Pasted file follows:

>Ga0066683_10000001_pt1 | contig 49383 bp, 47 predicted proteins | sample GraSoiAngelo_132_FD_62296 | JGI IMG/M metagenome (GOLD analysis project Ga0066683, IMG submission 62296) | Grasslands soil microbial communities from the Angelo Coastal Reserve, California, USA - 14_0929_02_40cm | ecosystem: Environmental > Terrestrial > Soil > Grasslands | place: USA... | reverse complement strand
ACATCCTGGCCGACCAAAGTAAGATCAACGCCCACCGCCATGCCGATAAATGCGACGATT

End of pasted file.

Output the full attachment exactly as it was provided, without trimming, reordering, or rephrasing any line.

>Ga0066683_10000001_pt1 | contig 49383 bp, 47 predicted proteins | sample GraSoiAngelo_132_FD_62296 | JGI IMG/M metagenome (GOLD analysis project Ga0066683, IMG submission 62296) | Grasslands soil microbial communities from the Angelo Coastal Reserve, California, USA - 14_0929_02_40cm | ecosystem: Environmental > Terrestrial > Soil > Grasslands | place: USA... | reverse complement strand
ACATCCTGGCCGACCAAAGTAAGATCAACGCCCACCGCCATGCCGATAAATGCGACGATT